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June 13th, 2008:

Ubuntu and the 20/80 Application Rule

As time has allowed, I've been downstairs getting a sense for the new Ubuntu 8.04 release (Hardy Heron) in both its Ubuntu and Kubuntu (KDE 4 UI) distributions. My experience with Kubuntu was cut short when the new and rather bleeding-edge KDE 4 system malfunctioned in a weird way just a few days after I installed it. I will reinstall it when they get a bug-fix release of KDE 4 out there; in the meantime, it's been worthwhile playing with Gnome-based Ubuntu.

As I said in my May 28 entry, desktop Linux has arrived. People still quibble about whether or not Grandma can install Linux, but think for a second: Does Grandma have to install Windows? Hardly. If we can persuade hardware vendors to offer Linux preinstalls, Grandma will have no more trouble with Linux than she would with Windows, especially if this is Grandma's first PC and she isn't constrained by old Windows habits.

I've been testing four free software packages in some depth: Abiword, OpenOffice, Gnumeric, and Kompozer. I tested Abiword and OpenOffice some years back and again last year when I installed Ubuntu Gutsy Gibbon. Both worked fine. OpenOffice seemed slow to me last year, but then it was running on a 2002-era 1.7 GHz machine, not the loaded P4 3.2 GHz box I'm using downstairs these days. OpenOffice now seems more than responsive enough. Abiword, by contrast, has always seemed pretty brisk, and it has evolved to the point where it can do just about anything I need a word processor to do. It loads and saves Word 2000 files—with a couple of minor gotchas—and had no trouble with the documents I edited. The Gnumeric spreadsheet works extremely well for me and handled every Excel 2000 spreadsheet I threw it at, keeping in mind that I'm not much of a spreadsheet guy and none of my spreadsheets ever gave Excel stretchmarks to begin with.

Kompozer was a bit of a surprise: It's a fork of Linspire's now-abandoned NVu WYSIWYG Web editor, and as close to Dreamweaver 3 as anything I've tried. It's available for Windows, and if it doesn't fail me in any significant way, I'm moving all my HTML development over to it, because it outputs cleaner HTML than the 1999-era Dreamweaver 3.

I've done less testing of OpenOffice, but will continue testing and report more here. If I have to move to a non-Microsoft office suite in the future, this will probably be it, and what testing I've done so far tells me that file compatibility is probably the only serious problem I'll have.

What my recent testing of Ubuntu and these several apps suggests to me is that only a lack of big box store preinstalls keeps desktop Ubuntu from becoming a very big hit—and the biggest challenge to Microsoft since OS X. What has always been true but rarely mentioned in the computer press is that 20% of app features satisfy the needs of 80% of app users. That 20/80 rule goes further: Email, Web, word processing, and spreadsheets together represent probably 80% or more of what home users do with computers. (I suspect that the rest is a combination of media players, IM, photo managers, and games.) And within those apps, 20% of the features do 80%—or more—of the work. I know a lot of people who still use Office 97 every day, and have no intention of upgrading. It works like lightning on modern PCs—and it's paid for, heh. It's harder for me to tell with Gnumeric, but I'm quite sure at this point that Abiword is on par with Word 97 and very close to par with Word 2000, certainly close enough to satisfy the 80% rule.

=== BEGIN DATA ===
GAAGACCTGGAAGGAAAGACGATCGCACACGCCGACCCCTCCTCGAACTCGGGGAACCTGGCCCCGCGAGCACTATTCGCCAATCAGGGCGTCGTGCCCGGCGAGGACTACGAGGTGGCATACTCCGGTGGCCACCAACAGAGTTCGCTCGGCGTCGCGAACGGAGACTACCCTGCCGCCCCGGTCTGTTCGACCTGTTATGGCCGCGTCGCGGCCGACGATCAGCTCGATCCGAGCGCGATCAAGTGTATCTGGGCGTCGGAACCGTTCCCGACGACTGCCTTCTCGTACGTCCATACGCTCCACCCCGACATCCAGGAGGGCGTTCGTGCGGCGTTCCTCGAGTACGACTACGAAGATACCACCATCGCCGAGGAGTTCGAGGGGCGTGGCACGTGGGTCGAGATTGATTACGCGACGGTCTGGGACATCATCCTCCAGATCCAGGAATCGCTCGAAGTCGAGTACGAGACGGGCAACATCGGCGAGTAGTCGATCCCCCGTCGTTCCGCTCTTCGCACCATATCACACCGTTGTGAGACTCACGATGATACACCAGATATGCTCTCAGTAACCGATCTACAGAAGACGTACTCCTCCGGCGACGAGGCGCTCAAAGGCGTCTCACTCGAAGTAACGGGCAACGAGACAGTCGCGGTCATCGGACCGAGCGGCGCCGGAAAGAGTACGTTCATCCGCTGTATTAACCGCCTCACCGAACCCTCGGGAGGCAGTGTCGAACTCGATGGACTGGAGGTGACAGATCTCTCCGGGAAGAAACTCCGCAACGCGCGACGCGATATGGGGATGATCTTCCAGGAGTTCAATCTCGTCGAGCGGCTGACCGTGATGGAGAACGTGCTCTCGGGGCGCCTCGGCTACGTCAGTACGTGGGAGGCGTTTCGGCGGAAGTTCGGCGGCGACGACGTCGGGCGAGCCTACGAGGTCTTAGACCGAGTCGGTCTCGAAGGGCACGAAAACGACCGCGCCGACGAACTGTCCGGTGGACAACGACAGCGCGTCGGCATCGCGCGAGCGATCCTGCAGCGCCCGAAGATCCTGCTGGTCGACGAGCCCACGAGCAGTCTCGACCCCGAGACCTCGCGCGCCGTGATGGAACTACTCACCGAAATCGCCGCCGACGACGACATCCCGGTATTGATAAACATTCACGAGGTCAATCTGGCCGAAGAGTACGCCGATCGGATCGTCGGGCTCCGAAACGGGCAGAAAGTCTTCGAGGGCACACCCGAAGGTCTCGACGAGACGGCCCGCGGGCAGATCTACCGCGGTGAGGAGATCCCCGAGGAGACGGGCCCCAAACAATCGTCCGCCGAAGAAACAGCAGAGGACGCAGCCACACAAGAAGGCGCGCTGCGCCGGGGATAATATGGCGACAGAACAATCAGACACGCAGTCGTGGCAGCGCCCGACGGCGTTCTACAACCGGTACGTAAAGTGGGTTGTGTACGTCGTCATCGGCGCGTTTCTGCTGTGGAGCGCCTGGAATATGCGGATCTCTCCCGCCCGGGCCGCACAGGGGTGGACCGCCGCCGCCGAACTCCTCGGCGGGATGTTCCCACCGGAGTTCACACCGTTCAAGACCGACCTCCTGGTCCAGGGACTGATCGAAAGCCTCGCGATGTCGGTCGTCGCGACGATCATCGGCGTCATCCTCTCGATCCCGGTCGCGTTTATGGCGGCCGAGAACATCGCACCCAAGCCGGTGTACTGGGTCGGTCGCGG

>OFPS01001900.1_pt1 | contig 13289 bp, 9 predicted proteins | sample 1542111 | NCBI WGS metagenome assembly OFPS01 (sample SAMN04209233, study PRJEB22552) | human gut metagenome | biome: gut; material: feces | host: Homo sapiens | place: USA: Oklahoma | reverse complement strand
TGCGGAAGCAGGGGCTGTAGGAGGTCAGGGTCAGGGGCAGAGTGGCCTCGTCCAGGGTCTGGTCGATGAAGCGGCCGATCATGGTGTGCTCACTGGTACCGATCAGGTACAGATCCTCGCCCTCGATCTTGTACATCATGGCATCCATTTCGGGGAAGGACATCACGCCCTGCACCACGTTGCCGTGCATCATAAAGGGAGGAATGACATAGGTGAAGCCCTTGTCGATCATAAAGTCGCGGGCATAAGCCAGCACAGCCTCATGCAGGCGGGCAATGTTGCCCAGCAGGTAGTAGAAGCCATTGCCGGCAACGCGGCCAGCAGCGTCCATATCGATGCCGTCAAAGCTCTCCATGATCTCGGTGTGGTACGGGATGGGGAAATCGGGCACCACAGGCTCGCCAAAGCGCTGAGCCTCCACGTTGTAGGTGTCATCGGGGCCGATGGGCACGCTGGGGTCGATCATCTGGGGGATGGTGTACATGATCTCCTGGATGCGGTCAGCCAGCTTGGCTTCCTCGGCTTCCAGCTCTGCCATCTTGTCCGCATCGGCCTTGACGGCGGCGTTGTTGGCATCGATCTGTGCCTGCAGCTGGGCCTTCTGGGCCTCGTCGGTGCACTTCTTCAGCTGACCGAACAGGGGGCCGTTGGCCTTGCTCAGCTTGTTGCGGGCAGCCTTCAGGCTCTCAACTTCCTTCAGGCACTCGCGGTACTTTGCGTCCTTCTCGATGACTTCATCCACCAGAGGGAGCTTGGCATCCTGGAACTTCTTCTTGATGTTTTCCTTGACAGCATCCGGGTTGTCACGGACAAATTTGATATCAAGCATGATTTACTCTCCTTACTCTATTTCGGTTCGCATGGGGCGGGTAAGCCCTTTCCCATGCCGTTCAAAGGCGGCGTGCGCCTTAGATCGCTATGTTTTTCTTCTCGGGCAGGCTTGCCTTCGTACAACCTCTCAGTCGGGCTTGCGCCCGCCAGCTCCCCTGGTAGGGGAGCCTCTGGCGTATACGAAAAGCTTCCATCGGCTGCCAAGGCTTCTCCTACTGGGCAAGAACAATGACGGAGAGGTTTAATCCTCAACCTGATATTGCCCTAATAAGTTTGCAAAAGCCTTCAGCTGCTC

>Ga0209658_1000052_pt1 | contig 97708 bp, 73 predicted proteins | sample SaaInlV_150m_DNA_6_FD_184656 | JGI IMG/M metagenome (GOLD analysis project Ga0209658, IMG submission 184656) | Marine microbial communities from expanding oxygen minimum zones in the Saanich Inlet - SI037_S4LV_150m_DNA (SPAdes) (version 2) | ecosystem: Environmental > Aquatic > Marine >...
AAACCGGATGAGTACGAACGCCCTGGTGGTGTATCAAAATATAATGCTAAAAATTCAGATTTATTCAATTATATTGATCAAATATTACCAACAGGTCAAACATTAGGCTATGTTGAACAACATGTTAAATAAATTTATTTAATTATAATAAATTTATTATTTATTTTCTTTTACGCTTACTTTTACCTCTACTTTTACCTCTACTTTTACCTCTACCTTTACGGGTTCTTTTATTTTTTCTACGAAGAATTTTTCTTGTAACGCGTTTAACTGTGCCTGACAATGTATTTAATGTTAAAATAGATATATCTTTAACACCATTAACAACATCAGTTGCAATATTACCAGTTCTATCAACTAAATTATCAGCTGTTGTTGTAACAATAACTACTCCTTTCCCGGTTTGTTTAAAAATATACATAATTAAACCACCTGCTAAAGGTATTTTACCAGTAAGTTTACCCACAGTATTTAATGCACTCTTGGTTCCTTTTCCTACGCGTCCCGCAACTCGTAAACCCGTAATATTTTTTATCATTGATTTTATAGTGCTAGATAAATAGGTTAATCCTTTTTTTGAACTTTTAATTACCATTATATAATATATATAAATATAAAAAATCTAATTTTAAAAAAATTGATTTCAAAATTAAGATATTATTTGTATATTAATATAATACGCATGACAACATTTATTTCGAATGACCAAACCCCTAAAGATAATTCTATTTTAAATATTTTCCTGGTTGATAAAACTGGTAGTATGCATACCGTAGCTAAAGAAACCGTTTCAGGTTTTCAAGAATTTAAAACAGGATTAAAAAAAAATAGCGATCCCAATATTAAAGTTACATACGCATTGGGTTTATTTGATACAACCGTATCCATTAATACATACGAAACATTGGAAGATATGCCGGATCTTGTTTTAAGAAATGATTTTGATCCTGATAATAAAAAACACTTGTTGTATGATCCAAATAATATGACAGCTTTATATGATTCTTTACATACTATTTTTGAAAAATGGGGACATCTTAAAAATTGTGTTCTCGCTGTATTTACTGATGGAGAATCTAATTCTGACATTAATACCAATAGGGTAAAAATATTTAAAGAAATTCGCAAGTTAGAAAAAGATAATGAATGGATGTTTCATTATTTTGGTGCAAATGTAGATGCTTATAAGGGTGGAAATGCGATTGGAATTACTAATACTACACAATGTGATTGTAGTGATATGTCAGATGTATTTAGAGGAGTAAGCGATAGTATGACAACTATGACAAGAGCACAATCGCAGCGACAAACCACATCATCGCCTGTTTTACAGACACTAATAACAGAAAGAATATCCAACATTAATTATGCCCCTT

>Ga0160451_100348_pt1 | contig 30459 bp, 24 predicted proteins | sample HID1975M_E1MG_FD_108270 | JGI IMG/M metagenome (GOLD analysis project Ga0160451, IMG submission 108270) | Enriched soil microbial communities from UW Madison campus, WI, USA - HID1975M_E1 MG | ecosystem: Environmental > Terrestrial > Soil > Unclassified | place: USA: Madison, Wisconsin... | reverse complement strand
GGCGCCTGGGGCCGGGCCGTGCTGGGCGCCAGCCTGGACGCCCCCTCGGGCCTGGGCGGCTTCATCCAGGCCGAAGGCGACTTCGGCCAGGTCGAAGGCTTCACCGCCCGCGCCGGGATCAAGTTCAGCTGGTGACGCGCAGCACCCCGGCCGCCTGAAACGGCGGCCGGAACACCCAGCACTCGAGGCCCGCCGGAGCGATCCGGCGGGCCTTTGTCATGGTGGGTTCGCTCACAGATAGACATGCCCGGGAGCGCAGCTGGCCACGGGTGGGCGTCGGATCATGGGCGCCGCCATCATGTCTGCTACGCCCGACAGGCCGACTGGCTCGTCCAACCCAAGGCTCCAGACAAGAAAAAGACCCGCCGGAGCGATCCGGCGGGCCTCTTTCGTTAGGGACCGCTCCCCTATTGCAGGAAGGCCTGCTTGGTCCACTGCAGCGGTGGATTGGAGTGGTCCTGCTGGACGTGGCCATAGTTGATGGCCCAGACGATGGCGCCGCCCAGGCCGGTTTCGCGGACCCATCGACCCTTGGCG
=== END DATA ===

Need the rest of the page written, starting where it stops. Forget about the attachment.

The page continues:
The recent (and completely unexpected) explosion of interest in cheap “netbook” subnotebook PCs comes into play here. The Atom-based netbooks I've researched will not run Vista and probably never will. Caught again with its pants around its ankles, MS is trying to popularize a streamlined version of XP for netbooks, but Linux was there first and seems to be making headway. A netbook does not have to be a completely general-purpose PC. If it can execute that 20% of app features supporting 80% of user work, it will sell—especially at the $500 price point. A distro that preinstalls Firefox, Thunderbird/Lightning, Abiword, and Gnumeric would be one hell of a road warrior machine, especially if the hardware has a fast SSD and comes in under two pounds. Canonical is working on what sure looks like such a distro, its recently announced Ubuntu Netbook Remix. Ars has a nice preview. No crisp word yet on what apps it preinstalls, but we'll find out before OEMs begin preinstalling Ubuntu Remix on their hardware later this year. In the meantime, I'm very encouraged on all fronts. Finally, there is a non-Microsoft, command-line free path to 80% of what PCs do. As far as I'm concerned, that's plenty.